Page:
All over the country on Thursday, fireworks will light up the sky. In many places, those fireworks will come with a patriotic soundtrack — one that wouldn't be complete without "The Star-Spangled Banner." The song officially became America's national anthem in 1931, but it's been around since the early 19th century.
This report is part of "Those Who Serve," an occasional series that looks at those who wear the military uniform during a time of war.
It's early afternoon at a small outpost in eastern Afghanistan, and U.S. Army Sgt. Chris Cunningham, with the 10th Mountain Division, heads into a long, dusty tent to teach Afghan soldiers the basics of map reading.
After the sun sets, American soldiers help Afghan soldiers outside the wire. They pop artillery shells containing what's called an illumination round.
Over 25 years as a federal judge, Royce Lamberth has touched some of the biggest and most contentious issues in the country. He led the secret Foreign Intelligence Surveillance Court after the Sept. 11 attacks, reviewed petitions from detainees at the Guantanamo prison, and gave a boost to Native Americans suing the federal government.
In Chinatowns around the country — in San Francisco, Boston, Chicago, New York — a peculiar financial scam is targeting elderly Chinese women.
This so-called "blessing scam" isn't much of a blessing. By asking lots of personal questions, the scammers convince their targets that they face terrible tragedy that they can only avoid if they place their valuables in a bag — and then pray over it. Usually, the victims place their jewelry and money in a bag that the thieves swap out for an identical one. And then the thieves tell the women not to open the bag for days.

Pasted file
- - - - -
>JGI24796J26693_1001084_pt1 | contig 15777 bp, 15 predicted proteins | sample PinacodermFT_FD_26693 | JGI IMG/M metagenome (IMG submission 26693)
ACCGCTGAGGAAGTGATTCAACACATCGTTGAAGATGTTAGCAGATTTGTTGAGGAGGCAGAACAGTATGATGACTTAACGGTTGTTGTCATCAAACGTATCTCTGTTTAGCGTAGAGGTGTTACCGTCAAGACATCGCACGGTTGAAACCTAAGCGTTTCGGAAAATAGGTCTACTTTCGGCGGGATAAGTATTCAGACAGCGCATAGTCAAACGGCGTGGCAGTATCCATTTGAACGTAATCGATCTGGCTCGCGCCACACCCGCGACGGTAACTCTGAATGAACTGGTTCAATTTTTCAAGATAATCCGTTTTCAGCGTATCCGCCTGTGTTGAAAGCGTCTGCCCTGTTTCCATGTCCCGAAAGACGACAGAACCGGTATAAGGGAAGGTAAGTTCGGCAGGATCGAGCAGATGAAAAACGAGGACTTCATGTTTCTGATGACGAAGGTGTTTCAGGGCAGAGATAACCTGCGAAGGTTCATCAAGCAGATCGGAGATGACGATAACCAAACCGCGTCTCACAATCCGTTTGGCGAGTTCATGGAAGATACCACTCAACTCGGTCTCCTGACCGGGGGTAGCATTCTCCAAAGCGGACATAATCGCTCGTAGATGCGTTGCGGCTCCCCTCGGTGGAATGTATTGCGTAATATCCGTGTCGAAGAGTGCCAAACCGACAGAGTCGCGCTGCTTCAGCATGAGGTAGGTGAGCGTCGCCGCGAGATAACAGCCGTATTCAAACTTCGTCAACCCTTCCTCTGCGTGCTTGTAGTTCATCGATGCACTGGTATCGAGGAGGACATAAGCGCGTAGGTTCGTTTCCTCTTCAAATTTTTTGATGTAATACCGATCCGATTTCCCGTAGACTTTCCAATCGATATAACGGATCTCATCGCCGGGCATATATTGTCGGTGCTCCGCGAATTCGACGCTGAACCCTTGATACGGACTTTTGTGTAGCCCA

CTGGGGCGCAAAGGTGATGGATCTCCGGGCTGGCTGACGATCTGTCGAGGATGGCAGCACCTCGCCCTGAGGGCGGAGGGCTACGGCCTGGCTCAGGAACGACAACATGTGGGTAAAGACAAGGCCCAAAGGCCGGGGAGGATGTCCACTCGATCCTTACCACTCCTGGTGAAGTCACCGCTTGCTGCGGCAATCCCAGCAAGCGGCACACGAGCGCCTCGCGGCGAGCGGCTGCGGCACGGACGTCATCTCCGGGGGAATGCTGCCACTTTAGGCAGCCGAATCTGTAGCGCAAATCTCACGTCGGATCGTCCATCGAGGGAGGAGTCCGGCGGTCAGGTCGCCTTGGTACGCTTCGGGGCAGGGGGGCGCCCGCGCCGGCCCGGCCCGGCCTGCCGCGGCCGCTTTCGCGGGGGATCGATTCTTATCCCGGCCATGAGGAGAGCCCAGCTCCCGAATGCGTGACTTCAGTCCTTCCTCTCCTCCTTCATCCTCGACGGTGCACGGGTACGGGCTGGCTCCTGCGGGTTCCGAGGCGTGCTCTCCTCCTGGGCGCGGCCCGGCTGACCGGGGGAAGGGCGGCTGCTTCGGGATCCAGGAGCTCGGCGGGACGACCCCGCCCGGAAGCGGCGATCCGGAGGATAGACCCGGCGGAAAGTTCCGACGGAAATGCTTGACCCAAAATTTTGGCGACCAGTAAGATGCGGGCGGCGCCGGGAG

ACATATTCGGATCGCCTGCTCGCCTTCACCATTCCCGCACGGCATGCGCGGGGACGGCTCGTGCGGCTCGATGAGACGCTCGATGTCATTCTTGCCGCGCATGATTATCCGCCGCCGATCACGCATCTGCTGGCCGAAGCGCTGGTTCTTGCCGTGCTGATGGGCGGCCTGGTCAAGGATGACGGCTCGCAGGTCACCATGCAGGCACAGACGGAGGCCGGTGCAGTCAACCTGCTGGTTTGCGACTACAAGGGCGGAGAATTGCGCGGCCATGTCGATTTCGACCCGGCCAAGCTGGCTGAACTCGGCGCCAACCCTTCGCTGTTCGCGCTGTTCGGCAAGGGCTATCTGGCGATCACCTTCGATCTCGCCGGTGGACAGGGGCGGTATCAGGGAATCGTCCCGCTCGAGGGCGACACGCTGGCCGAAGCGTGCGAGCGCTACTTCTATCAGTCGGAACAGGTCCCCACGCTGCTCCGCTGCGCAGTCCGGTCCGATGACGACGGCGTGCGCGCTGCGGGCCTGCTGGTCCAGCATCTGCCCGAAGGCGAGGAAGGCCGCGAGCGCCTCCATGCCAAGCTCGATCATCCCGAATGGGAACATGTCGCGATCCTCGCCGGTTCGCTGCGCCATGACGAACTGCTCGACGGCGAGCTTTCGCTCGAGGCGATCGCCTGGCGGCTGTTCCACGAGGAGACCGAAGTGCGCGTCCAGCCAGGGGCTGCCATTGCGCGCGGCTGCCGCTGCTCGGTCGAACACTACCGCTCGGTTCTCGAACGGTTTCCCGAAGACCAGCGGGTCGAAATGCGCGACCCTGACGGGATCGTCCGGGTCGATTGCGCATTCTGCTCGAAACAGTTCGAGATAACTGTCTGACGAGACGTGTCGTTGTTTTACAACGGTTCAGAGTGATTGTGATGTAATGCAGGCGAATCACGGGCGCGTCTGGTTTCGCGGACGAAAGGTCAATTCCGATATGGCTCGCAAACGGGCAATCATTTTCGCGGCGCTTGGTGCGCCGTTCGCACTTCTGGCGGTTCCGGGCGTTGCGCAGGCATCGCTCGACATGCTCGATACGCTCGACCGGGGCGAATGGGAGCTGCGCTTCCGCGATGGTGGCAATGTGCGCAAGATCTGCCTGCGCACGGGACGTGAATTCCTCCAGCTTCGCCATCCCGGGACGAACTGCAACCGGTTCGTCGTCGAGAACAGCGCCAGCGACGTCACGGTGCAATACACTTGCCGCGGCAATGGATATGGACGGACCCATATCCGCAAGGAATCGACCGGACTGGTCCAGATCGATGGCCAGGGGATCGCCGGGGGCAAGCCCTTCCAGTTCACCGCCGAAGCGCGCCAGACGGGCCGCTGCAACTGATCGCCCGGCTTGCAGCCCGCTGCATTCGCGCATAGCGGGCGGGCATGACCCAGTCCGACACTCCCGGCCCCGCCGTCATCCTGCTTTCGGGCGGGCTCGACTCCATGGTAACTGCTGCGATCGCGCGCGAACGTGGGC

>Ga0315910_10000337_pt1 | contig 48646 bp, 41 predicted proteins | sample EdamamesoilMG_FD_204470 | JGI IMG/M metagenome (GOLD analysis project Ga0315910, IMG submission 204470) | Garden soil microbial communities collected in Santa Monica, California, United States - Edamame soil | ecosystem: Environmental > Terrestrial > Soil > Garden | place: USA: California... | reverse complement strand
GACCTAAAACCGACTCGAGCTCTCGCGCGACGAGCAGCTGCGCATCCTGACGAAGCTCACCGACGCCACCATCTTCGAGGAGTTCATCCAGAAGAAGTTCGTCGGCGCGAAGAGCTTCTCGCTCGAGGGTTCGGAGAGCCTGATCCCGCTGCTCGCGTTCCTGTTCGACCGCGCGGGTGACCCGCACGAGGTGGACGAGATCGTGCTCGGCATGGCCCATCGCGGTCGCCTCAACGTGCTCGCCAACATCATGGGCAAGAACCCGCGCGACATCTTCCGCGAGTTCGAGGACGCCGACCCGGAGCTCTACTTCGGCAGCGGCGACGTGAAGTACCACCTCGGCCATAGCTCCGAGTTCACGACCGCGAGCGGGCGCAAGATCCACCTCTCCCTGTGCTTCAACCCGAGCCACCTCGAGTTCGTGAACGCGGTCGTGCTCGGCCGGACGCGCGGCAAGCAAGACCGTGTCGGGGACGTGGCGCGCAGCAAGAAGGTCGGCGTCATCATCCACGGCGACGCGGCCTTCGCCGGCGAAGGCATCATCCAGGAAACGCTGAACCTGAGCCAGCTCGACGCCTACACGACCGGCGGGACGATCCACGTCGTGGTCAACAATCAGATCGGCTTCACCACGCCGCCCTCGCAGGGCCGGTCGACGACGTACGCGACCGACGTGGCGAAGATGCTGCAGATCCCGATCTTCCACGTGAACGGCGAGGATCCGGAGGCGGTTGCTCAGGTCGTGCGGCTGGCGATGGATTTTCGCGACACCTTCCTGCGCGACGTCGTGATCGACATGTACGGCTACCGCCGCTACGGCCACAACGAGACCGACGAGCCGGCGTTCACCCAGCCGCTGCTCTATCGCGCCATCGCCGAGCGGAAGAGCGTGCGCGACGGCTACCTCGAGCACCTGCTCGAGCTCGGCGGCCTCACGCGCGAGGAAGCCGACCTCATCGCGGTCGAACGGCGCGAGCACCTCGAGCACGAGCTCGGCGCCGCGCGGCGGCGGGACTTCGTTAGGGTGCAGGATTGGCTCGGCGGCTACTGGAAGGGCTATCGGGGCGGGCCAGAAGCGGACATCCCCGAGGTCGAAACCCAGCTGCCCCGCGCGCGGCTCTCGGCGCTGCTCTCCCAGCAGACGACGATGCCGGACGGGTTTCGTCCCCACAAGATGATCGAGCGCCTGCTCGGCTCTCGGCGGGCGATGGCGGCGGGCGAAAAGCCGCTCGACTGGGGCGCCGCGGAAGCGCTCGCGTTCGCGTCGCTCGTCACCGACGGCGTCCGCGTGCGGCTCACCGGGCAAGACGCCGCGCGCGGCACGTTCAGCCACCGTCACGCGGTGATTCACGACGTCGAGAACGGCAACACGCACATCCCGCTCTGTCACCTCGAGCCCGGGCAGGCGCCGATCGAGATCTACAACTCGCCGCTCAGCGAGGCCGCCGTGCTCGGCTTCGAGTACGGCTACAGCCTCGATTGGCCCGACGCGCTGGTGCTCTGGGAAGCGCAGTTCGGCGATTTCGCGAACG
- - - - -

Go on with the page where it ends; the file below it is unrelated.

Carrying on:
Good morning. I'm Renee Montagne. This summer, Death Valley is a really hot tourist destination. Record-breaking temperatures are drawing crowds of visitors, where they're frying eggs on sidewalks and posing next to a big, unofficial thermometer showing temperatures as high as 132 degrees. Another draw is the aptly named Furnace Creek. Next Wednesday, it will celebrate the 100th anniversary of the hottest recorded temperature on the planet there, 134 degrees. It's MORNING EDITION. Transcript provided by NPR, Copyright NPR.
Good morning, I'm David Greene. I think having a tall one at the bar is a good thing. But a bar owner in Britain disagreed. The owner of the Nutshell Pub asked a customer named Adam Thurkette if he'd mind staying away during busy hours. Adam is 6 foot 7. And the Nutshell is reportedly Britain's smallest pub, 15 feet by 7 feet. The owner says Adam just takes up too much room.
Adam wasn't even offended. He admitted his height is better suited to his work as a tree expert than as a customer in crowded bars.
It's MORNING EDITION, from NPR News. Good morning. I'm Renee Montagne.
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And I'm David Greene.
The Obama administration set off some pre-4th of July fireworks last night. They announced a one-year delay in implementing a key piece of the Affordable Care Act. Employers with 50 or more workers will now have until 2015 to meet new health insurance requirements for their workforce.